Yesterday was the release day for J.R.R. Tolkien’s 1926 translation of Beowulf.
Tolkien is of course famous for writing The Hobbit and The Lord of the Rings series and for creating the setting of those stories known as Middle-earth.
Christopher Tolkien, J.R.R. Tolkien’s son, has taken to the task of editing and releasing his father’s unpublished works, and now Tolkien’s version of Beowulf can be added to that list.
As the description of the book states, Tolkien completed the translation in 1926 before going to Oxford as professor of Anglo-Saxon. The book also includes commentary on the text of the poem that Tolkien wrote as a series of lectures given at Oxford in the 1930s.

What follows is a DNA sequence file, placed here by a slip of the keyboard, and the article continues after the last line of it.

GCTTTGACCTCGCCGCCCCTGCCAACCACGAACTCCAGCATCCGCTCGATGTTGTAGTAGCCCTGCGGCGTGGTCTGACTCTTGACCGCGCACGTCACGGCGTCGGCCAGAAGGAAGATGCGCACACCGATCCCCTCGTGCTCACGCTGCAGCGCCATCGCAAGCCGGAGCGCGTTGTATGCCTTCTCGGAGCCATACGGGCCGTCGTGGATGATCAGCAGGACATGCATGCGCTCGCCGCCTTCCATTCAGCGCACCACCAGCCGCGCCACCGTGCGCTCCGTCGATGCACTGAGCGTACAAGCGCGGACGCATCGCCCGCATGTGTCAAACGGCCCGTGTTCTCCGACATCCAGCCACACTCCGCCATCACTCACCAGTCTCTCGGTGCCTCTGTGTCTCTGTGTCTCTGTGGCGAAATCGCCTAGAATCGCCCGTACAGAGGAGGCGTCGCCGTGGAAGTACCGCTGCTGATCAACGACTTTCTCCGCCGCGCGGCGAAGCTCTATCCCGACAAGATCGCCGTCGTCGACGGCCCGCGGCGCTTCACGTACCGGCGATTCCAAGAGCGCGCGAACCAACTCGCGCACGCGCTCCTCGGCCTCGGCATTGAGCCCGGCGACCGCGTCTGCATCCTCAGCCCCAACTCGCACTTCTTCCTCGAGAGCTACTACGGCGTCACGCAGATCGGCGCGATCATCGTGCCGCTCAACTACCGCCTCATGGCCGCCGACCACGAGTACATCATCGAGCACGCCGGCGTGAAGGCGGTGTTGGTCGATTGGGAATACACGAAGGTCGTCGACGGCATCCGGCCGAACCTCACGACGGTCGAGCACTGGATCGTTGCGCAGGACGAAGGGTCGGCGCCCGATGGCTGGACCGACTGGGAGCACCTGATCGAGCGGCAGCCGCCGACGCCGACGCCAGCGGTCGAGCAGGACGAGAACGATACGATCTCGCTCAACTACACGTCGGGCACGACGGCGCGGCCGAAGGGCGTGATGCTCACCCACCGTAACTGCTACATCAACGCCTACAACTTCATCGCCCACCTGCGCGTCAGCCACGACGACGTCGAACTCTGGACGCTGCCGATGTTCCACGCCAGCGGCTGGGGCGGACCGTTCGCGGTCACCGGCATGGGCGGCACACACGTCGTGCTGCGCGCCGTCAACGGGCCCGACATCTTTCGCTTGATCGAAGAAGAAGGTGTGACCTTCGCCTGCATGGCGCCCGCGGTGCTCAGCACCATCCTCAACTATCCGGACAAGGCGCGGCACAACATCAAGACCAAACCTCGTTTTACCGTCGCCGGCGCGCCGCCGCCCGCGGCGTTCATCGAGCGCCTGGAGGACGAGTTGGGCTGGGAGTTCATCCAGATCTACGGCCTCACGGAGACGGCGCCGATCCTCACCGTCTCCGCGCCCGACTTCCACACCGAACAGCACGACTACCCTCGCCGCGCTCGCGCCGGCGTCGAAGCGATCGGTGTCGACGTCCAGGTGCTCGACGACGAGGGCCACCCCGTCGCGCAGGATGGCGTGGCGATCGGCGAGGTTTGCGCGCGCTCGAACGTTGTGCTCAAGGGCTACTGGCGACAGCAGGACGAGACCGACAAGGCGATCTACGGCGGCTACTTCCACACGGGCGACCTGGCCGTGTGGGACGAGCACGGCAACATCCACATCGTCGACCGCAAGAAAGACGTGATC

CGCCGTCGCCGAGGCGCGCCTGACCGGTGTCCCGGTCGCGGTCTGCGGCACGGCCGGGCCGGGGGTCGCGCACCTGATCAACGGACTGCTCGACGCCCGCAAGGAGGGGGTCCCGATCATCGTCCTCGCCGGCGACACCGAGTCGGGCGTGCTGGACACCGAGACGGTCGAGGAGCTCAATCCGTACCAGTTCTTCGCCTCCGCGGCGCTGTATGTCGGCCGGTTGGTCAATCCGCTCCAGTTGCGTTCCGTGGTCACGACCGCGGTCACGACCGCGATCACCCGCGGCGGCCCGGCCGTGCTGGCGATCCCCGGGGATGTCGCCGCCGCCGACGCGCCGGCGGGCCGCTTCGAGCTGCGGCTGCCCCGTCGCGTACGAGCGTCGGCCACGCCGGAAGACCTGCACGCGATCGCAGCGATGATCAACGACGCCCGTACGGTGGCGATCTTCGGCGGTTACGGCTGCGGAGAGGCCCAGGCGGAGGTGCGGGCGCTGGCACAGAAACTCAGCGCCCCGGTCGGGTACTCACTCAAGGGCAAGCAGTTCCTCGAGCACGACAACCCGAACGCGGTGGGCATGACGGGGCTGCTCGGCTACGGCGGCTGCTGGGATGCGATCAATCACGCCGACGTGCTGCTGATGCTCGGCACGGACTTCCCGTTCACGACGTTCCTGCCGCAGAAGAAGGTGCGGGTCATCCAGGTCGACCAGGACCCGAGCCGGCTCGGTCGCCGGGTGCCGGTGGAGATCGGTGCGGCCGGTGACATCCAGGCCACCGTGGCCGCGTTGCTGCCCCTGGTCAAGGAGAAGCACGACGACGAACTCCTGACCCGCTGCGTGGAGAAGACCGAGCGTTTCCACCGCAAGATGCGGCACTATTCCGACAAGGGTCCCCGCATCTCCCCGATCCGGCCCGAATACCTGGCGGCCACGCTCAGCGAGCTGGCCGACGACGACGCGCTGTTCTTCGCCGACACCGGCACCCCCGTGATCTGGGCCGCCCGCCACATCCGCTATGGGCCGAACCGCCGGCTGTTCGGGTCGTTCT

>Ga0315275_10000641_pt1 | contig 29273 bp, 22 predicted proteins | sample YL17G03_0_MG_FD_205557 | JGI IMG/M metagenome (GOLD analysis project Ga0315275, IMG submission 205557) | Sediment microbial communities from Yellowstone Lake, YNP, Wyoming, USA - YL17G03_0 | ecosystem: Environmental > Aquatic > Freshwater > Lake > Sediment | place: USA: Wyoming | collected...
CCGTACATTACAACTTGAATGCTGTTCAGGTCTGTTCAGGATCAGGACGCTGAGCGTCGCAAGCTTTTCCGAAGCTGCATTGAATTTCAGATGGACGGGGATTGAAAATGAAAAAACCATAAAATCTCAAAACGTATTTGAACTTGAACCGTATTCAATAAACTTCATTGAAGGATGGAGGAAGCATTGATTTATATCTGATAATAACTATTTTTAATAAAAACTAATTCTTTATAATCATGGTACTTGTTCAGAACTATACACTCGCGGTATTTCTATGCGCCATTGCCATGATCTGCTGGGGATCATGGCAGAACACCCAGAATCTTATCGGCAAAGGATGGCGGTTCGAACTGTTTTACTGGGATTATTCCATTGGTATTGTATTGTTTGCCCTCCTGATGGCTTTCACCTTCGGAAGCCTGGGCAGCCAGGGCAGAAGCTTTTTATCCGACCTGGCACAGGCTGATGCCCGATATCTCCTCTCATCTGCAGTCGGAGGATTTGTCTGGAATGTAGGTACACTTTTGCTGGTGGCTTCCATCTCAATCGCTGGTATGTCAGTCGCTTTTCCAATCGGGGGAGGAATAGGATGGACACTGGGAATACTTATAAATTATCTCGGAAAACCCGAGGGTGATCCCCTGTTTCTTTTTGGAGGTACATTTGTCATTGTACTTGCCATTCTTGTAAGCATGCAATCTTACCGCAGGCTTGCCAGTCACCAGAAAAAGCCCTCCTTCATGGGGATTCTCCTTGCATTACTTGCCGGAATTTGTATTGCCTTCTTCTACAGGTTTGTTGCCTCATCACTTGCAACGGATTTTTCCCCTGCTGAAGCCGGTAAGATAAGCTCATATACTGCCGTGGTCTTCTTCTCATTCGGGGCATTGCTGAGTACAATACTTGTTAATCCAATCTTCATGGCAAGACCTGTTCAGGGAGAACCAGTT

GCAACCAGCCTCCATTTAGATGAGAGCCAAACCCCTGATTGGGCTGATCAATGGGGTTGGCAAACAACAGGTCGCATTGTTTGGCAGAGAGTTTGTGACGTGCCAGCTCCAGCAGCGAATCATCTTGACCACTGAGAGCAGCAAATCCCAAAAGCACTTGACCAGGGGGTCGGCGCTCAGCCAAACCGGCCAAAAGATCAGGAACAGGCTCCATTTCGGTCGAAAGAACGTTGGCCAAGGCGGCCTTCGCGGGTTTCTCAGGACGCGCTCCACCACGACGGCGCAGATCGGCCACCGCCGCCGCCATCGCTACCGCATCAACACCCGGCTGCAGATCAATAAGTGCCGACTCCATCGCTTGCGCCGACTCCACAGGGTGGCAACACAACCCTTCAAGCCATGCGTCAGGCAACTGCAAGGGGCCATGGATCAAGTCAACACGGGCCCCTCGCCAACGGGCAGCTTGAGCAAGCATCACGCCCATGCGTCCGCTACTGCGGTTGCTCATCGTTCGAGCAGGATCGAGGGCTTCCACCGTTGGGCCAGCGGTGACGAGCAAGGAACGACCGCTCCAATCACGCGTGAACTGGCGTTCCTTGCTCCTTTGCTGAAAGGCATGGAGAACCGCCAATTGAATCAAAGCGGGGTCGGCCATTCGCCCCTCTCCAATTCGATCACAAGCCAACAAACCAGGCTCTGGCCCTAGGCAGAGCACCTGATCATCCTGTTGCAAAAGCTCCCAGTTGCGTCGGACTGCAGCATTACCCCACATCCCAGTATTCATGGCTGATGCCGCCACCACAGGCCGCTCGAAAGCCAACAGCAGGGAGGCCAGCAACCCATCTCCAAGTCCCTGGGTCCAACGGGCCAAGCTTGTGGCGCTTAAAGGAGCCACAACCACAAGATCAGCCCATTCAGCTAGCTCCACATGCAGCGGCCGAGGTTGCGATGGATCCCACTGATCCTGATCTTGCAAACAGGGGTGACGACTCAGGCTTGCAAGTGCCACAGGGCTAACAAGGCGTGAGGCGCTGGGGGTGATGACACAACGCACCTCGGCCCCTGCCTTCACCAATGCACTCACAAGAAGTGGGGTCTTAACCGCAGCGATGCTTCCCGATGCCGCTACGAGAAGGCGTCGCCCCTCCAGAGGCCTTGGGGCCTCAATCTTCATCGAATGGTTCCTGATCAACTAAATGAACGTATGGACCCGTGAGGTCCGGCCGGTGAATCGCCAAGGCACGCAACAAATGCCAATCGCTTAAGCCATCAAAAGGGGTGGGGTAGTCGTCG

Beowulf is a classic man versus monsters story that was originally written in Old English sometime between the 8th and 11th century. The epic poem consists of 3182 alliterative long lines, and is commonly considered one of the most important works of Anglo-Saxon literature. The original copy is located in the British Library.
Tolkien’s translation of Beowulf was published by Houghton Mifflin Harcourt and is available in hardcover and in ebook form from all the major retailers. Amazon has the best price, of course, but it’s still pricey. The Kindle Edition is $14.99, and the hardcover is about $2 more.